The work was next submitted to the BBFC in 1988 for a video classification and it was again the sex scene that exercised thoughts in relation to its most appropriate classification. By this time, the 15 category was in place having been introduced in 1982, and serious consideration was given to lowering the film’s category on video with due account taken of the contextual arguments for the sex scene.
However, several factors influenced 18 rating. These were a combination of the scene’s notoriety, a decision – born out of public pressure – by the MPAA to cut the scene in the USA, and the fact that the work was being assessed only three years after the passing of the Video Recordings Act in 1984 (bringing video works into the same regulatory framework as films) saw an inclination towards a cautious line being taken in placing such a strong depiction of sexual activity within the reach of teenagers. Don’t Look Now was consequently again given an 18 certificate.
The film was then resubmitted to the BBFC in 2001 for a modern theatrical classification, by which time there had been a significant change in the Board’s engagement with the public.
In 2000, a new version of the BBFC Guidelines was published, outlining the criteria on which its decisions were based. Crucially, these were a product of very extensive public consultation, a process which had informed the BBFC (amongst other things) that a significant proportion of adults were more relaxed about the portrayal of sex at 15, especially when it was seen in the context of loving and developing relationships.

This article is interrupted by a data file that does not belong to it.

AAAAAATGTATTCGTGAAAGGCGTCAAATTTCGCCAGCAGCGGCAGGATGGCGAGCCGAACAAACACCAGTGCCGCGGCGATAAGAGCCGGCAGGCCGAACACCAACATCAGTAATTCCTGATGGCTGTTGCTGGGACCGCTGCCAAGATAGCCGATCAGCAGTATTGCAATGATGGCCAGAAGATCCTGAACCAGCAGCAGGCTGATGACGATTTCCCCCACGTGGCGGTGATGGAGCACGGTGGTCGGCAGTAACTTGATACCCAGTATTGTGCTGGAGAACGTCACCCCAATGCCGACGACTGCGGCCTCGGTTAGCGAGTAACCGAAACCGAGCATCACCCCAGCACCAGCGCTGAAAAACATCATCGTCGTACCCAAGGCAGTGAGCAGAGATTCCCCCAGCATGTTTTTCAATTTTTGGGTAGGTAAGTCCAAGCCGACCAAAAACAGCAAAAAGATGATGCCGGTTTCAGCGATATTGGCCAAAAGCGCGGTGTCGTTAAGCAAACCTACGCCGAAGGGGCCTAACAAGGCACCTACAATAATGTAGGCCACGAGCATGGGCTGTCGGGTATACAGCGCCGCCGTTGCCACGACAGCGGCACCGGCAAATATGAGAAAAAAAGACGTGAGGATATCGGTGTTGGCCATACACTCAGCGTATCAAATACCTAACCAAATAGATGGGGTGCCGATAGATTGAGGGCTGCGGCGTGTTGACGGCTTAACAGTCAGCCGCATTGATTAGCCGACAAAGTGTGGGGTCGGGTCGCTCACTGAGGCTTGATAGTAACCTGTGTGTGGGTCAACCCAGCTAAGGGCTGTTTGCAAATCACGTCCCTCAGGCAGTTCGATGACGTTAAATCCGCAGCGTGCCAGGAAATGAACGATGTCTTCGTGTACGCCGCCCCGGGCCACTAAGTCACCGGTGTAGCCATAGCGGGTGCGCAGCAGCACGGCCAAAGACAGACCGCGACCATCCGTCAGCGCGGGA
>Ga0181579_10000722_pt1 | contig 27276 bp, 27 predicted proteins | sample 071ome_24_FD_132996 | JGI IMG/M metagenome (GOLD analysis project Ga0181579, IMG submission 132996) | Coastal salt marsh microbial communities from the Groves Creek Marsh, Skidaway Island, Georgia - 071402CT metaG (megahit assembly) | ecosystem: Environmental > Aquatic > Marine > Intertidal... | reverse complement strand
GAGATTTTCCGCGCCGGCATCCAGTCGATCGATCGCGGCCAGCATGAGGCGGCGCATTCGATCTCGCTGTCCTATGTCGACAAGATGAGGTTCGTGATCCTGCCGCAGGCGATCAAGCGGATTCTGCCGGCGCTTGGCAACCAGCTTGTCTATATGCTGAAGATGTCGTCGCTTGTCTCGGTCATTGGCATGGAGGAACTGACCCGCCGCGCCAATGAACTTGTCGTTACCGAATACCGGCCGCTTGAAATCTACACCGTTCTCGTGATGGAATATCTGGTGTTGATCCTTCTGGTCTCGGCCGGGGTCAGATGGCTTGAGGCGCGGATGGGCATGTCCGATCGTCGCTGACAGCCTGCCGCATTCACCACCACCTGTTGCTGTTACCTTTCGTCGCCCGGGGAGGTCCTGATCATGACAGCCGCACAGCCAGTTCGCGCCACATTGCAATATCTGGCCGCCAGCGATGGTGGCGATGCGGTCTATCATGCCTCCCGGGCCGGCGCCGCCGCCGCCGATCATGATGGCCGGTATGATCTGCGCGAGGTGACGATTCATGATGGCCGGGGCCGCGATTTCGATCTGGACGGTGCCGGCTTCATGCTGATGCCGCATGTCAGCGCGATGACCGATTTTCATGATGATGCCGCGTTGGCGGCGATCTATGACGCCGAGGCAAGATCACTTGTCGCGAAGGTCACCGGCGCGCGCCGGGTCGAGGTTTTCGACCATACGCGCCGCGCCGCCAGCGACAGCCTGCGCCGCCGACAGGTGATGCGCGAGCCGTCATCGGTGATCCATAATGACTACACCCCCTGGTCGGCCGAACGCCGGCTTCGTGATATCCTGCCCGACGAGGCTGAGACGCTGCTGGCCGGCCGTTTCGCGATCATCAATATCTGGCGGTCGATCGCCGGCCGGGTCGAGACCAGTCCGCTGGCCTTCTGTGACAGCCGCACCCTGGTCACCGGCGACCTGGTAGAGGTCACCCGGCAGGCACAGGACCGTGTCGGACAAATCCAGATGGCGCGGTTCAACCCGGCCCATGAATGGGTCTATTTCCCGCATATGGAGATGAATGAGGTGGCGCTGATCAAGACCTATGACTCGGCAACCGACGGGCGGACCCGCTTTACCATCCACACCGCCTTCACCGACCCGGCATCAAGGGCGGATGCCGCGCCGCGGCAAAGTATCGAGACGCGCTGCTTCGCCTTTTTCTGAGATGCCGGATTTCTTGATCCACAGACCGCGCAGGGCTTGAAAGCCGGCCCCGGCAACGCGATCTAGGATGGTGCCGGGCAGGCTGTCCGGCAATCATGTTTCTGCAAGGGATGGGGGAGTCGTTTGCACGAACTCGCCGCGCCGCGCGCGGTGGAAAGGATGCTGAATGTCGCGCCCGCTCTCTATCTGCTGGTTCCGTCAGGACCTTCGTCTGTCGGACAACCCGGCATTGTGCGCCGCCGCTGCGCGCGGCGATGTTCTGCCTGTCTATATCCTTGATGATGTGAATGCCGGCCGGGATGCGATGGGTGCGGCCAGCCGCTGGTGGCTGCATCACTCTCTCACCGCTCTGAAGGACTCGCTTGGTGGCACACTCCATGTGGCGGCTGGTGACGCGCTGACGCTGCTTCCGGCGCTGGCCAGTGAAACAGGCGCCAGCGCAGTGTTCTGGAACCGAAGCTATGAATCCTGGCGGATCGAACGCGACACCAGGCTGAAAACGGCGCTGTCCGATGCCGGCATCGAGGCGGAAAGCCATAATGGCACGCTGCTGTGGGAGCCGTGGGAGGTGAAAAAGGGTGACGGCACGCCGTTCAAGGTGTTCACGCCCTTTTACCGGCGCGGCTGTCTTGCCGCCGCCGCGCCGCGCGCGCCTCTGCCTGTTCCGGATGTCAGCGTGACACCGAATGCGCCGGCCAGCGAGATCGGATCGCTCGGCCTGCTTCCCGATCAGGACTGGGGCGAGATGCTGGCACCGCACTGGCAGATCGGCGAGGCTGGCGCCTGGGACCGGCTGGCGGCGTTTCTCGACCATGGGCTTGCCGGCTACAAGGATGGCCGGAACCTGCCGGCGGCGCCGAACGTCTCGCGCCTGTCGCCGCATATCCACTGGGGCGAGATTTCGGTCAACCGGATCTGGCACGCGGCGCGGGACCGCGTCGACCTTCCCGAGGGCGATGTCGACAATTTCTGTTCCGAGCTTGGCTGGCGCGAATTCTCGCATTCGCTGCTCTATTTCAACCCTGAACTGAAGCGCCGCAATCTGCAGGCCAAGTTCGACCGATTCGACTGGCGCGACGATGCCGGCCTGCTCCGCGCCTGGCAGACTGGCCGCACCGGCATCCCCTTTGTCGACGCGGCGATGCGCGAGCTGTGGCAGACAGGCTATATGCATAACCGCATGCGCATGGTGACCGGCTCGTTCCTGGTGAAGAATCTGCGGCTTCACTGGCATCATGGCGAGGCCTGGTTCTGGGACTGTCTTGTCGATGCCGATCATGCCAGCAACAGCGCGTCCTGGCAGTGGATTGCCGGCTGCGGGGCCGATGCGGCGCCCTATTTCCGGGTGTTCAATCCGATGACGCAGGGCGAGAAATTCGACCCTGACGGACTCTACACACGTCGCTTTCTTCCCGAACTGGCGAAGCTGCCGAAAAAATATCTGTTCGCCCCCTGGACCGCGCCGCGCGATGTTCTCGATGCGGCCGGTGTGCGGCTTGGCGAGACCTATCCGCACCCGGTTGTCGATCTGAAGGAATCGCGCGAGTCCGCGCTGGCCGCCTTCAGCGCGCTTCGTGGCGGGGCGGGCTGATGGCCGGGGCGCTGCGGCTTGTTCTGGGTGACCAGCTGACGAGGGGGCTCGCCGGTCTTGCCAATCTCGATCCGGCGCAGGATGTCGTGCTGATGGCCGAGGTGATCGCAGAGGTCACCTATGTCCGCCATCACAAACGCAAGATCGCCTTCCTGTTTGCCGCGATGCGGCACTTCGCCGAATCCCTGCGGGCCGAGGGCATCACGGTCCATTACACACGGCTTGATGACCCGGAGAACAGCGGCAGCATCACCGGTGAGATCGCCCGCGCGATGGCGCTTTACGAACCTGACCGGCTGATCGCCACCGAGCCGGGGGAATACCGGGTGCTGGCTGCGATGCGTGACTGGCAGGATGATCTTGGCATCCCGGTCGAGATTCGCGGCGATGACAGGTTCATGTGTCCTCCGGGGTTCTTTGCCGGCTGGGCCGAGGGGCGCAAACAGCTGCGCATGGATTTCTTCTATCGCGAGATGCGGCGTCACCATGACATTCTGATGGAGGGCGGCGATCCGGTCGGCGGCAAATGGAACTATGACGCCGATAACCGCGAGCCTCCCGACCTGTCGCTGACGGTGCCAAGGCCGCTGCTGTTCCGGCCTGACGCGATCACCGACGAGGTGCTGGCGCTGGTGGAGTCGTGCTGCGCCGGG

The Guidelines stated that, at 15, ‘sexual activity and nudity may be portrayed but without strong detail’. With that in mind, the contextual arguments for the sex scene in Don’t Look Now could be rehearsed afresh: it was a picture of a loving relationship and part of a healing process for the couple; the cutting away to non-sexual activity during the scene avoided a gratuitous focus on mechanistic sex; and the lack of genital exposure meant that that there was no ‘strong detail’.
In the light of the public’s own inclinations, the BBFC found these compelling arguments for such a well-received film to be given a lower category, although the sex scene was still regarded as sufficiently ‘borderline’ for the work to require scrutiny by the BBFC’s Presidents before finally being passed at 15, without cuts.
In 2002, a video version was submitted and passed at the same category, the decision being made that, at 15, the scene (as well as other themes and issues in the work) did not raise a harm issue under the terms of the test which the Board must apply according to the Video Recordings Act.
The arguments made in the case of Don’t Look Now have been cited in relation to the depiction of strong sex at 15 in several works since 2001, most notably in the case of Monster’s Ball which was passed 15 in 2002.
Don't Look Now was selected for National Schools Film Week 2008.